Two years ago, when the Tsilhqot’in made the surprising decision to agree to a legal standstill over the troubled New Prosperity copper mine project and support an extension to the provincial environmental certificate, it raised the possibility that the project – which the Tsilhqot’in had formally pronounced dead -- might not be quite dead after all, but on life support. 

But last week, B.C. Environment Minister George Heyman decided it was time to pull the plug. 

If Taseko ever manages to get the Tsilhqot’in on board with the Prosperity project, it would have to go back to the drawing board and start all over again with both federal and provincial environmental review processes. 

Taseko was twice denied a federal environmental certificate to build the Prosperity (and rebranded New Prosperity) copper mine. But the project did at least have a provincial environmental certificate, something that allowed Taseko to keep the project legally in play through a number of court challenges.

As of January 14, it won’t even have that, as the certificate will have finally expired.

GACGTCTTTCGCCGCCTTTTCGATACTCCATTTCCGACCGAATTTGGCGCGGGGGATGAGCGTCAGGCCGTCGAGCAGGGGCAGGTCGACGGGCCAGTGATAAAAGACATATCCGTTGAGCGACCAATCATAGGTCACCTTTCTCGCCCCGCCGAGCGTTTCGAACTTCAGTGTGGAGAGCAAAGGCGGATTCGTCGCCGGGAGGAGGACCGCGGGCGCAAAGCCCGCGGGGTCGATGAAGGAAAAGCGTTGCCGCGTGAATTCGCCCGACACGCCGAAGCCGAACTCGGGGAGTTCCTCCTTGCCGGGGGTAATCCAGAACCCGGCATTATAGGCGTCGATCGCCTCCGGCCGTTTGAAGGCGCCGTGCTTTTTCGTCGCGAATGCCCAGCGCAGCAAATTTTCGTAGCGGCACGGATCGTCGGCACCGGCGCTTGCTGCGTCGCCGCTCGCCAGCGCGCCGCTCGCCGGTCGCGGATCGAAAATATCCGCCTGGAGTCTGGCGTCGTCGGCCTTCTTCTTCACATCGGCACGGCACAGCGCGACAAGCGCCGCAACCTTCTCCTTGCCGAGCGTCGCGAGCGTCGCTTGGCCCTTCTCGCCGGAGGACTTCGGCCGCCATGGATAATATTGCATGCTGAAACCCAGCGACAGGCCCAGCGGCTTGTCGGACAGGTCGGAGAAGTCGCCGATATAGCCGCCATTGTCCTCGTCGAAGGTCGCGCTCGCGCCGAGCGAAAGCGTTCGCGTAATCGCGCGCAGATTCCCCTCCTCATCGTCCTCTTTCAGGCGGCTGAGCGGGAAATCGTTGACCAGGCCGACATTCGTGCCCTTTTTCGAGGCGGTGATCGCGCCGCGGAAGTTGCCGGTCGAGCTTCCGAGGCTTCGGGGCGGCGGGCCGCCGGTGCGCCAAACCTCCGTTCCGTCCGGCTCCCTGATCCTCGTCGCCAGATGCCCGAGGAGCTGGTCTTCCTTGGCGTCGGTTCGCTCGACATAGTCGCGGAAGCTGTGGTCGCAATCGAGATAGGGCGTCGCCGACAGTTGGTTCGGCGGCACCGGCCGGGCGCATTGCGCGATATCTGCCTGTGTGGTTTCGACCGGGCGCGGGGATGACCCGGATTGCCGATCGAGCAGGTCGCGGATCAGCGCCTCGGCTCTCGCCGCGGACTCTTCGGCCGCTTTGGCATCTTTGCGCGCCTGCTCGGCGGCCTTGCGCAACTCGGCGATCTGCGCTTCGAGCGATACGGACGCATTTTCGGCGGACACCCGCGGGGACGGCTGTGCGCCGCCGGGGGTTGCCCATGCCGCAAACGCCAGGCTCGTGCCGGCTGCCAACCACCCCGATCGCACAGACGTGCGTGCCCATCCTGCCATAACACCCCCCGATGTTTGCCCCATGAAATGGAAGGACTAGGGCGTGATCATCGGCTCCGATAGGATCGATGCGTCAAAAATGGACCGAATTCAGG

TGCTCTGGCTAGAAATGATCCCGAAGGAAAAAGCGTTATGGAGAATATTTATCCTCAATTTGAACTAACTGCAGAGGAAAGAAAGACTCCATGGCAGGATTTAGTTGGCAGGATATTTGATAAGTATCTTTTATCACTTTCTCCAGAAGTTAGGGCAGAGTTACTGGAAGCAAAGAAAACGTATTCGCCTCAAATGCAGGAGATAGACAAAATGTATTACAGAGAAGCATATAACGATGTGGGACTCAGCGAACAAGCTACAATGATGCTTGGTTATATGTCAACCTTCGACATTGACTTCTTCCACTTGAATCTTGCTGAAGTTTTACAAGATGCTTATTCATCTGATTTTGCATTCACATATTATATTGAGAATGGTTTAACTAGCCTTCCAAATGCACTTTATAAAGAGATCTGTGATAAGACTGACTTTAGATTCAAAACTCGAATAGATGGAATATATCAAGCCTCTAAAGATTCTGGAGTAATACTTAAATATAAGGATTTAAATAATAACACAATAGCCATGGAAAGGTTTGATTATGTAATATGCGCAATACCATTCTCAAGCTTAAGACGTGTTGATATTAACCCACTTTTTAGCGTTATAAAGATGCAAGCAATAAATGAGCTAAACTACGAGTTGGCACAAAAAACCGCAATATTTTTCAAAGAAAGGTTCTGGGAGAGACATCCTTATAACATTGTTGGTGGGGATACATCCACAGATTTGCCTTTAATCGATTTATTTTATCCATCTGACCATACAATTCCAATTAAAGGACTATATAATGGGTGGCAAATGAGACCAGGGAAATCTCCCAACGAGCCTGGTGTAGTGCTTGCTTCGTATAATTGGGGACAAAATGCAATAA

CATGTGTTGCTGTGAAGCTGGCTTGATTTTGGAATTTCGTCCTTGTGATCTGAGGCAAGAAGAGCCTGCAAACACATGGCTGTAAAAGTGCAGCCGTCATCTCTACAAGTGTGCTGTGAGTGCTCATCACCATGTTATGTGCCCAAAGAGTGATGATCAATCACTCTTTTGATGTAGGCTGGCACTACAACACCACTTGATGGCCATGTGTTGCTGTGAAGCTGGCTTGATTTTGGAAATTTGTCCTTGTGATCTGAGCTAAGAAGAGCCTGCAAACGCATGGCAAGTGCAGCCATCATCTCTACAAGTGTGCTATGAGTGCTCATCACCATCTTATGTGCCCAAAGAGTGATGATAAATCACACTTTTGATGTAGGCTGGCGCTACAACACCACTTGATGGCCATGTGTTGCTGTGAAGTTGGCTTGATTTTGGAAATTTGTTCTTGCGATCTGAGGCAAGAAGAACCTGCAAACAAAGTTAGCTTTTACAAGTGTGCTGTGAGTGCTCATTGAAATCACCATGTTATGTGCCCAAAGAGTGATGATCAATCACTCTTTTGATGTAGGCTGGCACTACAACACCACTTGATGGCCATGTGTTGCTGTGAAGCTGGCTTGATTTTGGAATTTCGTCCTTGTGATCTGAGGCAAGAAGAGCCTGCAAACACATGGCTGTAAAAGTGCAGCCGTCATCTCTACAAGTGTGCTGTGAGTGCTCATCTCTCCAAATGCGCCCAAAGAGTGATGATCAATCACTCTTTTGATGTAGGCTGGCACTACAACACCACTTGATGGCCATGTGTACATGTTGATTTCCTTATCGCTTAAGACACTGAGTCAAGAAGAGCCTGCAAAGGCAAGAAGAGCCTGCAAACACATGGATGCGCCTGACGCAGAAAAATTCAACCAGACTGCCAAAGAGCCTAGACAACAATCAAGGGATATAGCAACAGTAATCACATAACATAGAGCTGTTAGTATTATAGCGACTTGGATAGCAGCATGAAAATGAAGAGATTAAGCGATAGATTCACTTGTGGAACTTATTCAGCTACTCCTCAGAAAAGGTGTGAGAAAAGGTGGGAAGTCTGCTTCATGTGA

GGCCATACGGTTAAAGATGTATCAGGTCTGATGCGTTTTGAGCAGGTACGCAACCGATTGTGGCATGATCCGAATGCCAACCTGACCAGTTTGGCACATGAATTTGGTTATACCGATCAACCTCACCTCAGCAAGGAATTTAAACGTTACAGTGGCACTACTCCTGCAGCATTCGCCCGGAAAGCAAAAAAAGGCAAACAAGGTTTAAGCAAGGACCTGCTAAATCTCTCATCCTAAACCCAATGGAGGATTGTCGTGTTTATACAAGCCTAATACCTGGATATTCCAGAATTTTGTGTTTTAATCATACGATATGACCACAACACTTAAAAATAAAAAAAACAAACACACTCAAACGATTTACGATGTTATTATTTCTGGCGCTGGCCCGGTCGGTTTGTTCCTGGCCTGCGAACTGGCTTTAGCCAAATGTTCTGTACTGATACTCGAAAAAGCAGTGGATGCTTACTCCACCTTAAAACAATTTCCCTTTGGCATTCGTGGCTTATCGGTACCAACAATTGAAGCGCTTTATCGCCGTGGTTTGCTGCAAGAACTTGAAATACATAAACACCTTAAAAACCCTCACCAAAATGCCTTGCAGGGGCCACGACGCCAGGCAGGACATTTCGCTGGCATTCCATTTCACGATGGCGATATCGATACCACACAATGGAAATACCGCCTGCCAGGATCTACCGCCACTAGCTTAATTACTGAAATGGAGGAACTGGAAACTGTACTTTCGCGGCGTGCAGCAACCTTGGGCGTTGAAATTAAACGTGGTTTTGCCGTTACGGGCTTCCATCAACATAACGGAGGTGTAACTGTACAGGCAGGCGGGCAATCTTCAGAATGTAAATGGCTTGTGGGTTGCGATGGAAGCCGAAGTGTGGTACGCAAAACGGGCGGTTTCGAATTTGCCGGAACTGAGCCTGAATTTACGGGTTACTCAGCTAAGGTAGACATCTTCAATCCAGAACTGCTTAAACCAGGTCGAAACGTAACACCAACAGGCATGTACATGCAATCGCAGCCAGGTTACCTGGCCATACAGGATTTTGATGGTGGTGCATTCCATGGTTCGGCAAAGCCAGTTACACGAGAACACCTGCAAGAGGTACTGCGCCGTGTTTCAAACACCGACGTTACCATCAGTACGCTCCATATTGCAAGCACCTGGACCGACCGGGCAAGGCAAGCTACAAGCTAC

Environmental certificates require substantial work to begin by certain deadlines, or the certificate expires. In the Prosperity mine’s case, the B.C. government had already granted three extensions.

In December 2019, Taseko and the Tsilquot’in agreed to hold their respective legal activities over the mine in abeyance and try to talk things out.

Part of the standstill agreement included the Tsilhqot’in’s support of an application for a one-year extension to the provincial environmental certificate, which was to expire in 2020. The extension was granted.

The standstill agreement remains in place, and Taseko applied in early December for yet another one-year extension to the environmental certificate. But on December 21, Heyman rejected the application.

Heyman notes in his letter to Taseko and the Tsilhqot’in that environmental certificates are typically granted only one extension, whereas the Prosperity project has already been granted three since 2015.

Moreover, he notes that an extension would not mean the mine could be built in any case, given that the federal government has twice declined to approve it.